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Blacks and Jews

post #1 of 52
Thread Starter 
Is this thread indicitive of some animosity Blacks have towards Jews?
I'm Black and I was always under the assumption that Jews were our closest allies among the white groups. Has something changed I know don't about.
I don't know if there are many Jews or Blacks on the site , but I'd love to hear some insight on the subject.
post #2 of 52
If you think it's always between us and them, it will always be between us and them.
post #3 of 52
Wow, lots of hatred and unfocused anger there, seeking a target. BrothaGrimm seems to have a good handle on the situation. Some people just need a "man" to "keep them down" so that they can feel righteous in their indignation. This goes across ethnic lines.

I think, and this is speaking from a white guy's position, that ethnic rivalries in America nowadays are pretty useless. There are too many examples of successful people from every ethnic group for anyone to consider themselves unable to improve because 'Jews are keeping them down' or whatever.
post #4 of 52
From your post I assumed you were referring to a thread on this forum. Why bring up what's being posted on another forum?
post #5 of 52
Thread Starter 
Quote:
Originally Posted by stach
From your post I assumed you were referring to a thread on this forum. Why bring up what's being posted on another forum?

Because I wanted to hear this forum's members comments on the thread and the topic.
post #6 of 52
Speaking as a Jew myself, I will say that myself and my family have always identified with black people as a fellow race that can understand what it is like to be oppressed and hated just for being who you are.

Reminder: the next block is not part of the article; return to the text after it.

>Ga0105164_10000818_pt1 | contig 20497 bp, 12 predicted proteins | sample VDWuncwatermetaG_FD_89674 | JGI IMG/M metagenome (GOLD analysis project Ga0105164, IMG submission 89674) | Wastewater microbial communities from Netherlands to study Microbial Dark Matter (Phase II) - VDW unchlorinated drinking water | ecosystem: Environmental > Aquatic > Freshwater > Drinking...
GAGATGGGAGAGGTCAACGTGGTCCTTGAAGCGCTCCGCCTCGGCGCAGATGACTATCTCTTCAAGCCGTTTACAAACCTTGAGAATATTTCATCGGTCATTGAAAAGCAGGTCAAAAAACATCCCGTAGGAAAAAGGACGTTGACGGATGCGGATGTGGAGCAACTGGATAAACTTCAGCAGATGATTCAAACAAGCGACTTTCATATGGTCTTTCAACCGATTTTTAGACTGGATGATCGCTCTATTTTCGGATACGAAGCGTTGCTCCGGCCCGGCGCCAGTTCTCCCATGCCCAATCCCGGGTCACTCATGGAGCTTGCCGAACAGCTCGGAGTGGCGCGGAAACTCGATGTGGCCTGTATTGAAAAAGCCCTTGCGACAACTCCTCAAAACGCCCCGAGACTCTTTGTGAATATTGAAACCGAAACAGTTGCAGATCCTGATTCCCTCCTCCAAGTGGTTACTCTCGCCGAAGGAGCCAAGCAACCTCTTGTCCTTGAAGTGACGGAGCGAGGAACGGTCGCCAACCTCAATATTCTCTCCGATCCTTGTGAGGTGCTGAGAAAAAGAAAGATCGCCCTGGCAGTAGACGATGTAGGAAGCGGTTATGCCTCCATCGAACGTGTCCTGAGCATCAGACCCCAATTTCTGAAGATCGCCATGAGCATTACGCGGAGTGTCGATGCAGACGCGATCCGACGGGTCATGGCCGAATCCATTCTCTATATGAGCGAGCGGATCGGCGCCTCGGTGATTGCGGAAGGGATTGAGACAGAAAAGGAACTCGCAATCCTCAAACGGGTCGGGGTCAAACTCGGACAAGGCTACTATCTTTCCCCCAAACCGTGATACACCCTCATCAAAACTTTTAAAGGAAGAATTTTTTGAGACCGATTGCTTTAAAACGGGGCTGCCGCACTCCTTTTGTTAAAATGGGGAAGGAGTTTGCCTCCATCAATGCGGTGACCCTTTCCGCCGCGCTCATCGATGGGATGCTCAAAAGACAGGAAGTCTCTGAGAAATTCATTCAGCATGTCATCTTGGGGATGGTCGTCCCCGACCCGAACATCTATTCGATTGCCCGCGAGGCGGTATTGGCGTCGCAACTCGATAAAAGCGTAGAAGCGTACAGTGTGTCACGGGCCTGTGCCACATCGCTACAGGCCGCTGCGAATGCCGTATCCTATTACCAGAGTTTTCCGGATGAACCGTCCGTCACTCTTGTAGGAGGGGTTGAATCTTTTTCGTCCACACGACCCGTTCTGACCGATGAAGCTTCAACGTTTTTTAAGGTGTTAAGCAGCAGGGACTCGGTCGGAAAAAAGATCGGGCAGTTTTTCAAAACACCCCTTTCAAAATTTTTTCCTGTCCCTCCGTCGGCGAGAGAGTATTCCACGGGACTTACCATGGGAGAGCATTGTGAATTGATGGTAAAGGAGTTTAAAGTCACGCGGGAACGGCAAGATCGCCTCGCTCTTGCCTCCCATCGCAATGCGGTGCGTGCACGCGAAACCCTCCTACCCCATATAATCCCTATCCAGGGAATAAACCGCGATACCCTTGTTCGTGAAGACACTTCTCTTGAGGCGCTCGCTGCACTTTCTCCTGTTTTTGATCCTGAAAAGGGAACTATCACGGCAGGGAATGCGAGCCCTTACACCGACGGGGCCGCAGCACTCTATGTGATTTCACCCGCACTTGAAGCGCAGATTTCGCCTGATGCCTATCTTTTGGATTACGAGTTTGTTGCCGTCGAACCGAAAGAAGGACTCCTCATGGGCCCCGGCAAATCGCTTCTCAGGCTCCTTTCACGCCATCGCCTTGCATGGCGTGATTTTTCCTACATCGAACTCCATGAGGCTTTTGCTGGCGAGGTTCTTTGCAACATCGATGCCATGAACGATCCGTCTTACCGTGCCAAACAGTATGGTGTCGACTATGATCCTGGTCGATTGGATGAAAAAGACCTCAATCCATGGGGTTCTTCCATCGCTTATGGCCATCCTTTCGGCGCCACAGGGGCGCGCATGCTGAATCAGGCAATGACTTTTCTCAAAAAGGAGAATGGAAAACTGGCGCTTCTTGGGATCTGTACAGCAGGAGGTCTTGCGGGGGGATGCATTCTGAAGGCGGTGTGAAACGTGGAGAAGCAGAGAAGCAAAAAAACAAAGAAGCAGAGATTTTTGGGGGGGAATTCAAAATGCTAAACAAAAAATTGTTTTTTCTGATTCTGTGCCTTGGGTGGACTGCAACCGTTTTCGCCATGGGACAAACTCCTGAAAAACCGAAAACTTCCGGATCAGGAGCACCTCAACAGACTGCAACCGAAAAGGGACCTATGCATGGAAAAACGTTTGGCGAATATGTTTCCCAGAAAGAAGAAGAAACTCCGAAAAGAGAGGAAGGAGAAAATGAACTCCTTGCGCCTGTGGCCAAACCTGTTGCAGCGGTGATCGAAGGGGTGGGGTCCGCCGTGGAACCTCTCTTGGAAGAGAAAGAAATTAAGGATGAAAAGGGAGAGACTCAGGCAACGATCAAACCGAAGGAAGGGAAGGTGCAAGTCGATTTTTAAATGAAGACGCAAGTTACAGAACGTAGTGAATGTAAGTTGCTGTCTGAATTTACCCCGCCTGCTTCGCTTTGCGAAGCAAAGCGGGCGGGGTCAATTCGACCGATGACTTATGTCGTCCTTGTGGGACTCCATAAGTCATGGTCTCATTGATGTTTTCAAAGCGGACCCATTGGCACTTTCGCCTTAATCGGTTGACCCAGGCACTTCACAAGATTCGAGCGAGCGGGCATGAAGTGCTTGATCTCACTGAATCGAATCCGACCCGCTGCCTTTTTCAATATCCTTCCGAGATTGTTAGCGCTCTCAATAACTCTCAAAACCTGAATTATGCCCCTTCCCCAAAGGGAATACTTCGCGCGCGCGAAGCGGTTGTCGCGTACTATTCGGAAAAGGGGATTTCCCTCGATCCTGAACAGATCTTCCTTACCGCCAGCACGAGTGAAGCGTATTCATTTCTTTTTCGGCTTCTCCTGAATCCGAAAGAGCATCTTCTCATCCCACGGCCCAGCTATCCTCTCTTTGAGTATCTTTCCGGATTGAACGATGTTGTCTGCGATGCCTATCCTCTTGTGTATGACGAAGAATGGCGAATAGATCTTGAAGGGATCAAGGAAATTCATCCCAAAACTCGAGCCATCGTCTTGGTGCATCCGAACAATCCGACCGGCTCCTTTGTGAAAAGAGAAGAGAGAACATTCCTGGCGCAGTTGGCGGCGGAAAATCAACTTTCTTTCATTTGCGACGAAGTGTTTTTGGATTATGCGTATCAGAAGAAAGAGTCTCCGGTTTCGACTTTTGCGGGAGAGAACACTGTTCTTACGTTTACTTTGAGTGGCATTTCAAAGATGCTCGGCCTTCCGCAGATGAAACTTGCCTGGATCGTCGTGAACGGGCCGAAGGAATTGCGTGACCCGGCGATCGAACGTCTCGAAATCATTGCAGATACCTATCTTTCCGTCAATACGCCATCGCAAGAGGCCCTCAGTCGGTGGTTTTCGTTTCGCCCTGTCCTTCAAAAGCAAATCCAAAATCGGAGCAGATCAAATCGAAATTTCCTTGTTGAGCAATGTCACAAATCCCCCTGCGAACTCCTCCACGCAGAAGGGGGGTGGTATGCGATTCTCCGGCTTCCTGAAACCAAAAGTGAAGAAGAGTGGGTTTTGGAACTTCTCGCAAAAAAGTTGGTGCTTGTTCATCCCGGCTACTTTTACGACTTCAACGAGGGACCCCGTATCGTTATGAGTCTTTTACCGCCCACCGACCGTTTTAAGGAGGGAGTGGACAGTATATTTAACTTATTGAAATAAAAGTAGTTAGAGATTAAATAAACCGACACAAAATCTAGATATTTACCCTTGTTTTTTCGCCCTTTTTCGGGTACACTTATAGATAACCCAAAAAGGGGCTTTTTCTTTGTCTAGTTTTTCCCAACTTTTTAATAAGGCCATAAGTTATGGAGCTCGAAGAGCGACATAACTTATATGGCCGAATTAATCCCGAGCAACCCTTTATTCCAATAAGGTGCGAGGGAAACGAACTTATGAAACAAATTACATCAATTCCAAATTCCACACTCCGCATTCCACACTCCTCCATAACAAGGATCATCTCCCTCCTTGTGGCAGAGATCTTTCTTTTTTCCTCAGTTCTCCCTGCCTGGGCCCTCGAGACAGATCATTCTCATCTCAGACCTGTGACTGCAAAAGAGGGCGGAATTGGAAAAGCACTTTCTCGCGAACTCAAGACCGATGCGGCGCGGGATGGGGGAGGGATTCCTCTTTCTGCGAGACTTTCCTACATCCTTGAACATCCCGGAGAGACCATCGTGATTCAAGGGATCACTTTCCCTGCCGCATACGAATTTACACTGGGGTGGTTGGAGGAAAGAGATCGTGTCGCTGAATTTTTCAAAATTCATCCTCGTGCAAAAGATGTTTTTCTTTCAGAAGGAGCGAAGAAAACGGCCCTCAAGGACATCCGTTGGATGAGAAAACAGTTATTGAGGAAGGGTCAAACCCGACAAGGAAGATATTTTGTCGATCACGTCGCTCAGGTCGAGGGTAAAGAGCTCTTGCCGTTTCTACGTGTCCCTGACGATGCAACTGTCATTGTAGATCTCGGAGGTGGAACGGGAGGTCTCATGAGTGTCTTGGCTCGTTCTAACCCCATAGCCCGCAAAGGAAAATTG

I grew up in South Africa and we and all the Jews I knew used to vote for the one white party that was in favour of giving blacks more rights and creating a more equal South Africa. We knew that it was futile and they would always lose, but we voted for them nonetheless because it was the right thing to do. My father's firm was also the first major company in their region of South Africa to employ a black man as their warehouse manager, and they gave it to him because he merited the job.

I know that in my experience, blacks have always been a group that I and other Jews I have known have associated with and campaigned for.

After reading the thread on the link you posted, it is apparent to me that some of the people on there just have an agenda with Jews for whatever reason. The one guy who has a massive post about how awful Jews are has twisted and manipulated alot of facts to try and get his message over and it's a shame that he feels so much hatred that he needs to do this.

I will say this - regardless of what has happened in the past or what people may feel about other races of all kinds, the only thing hatred achieves is more hatred. If you spend your life spewing forth doctrine about how this or that religion or race is awful because of what they have done to your race, all you are doing is renewing that cycle of hatred and preserving it for the next generation. If, however, you try and find some common ground and work towards repairing the damage of the past and bringing people closer together then there is no boundary that can not be broken.
post #7 of 52
I'm not black or jewish, but I thought there was some animosity between parts of those two groups. Anyone else remember the Tawanna Brawley incident? Didn't that set off some pretty bad rioting and bad feelings?

Plus, what's with the first poster on that other thread talking about "The Protocols of Zion"? Now, I haven't seen the documentary to which they were referring, but I thought "The Protocols" have been pretty well discredited and have actually been proved to have been a hoax written by anti-semites.

http://en.wikipedia.org/wiki/Protoco...Elders_of_Zion

I really find it hard to believe that a documentary on HBO would say anything else, so it's quite disturbing that the threadstarter on the other forum would just bring it up without giving some background and imply that it is a real document.

Honestly, the OP on the other forum really just seems to be stirring up trouble and it's people like this that probably continue any animosity that exists between the two groups.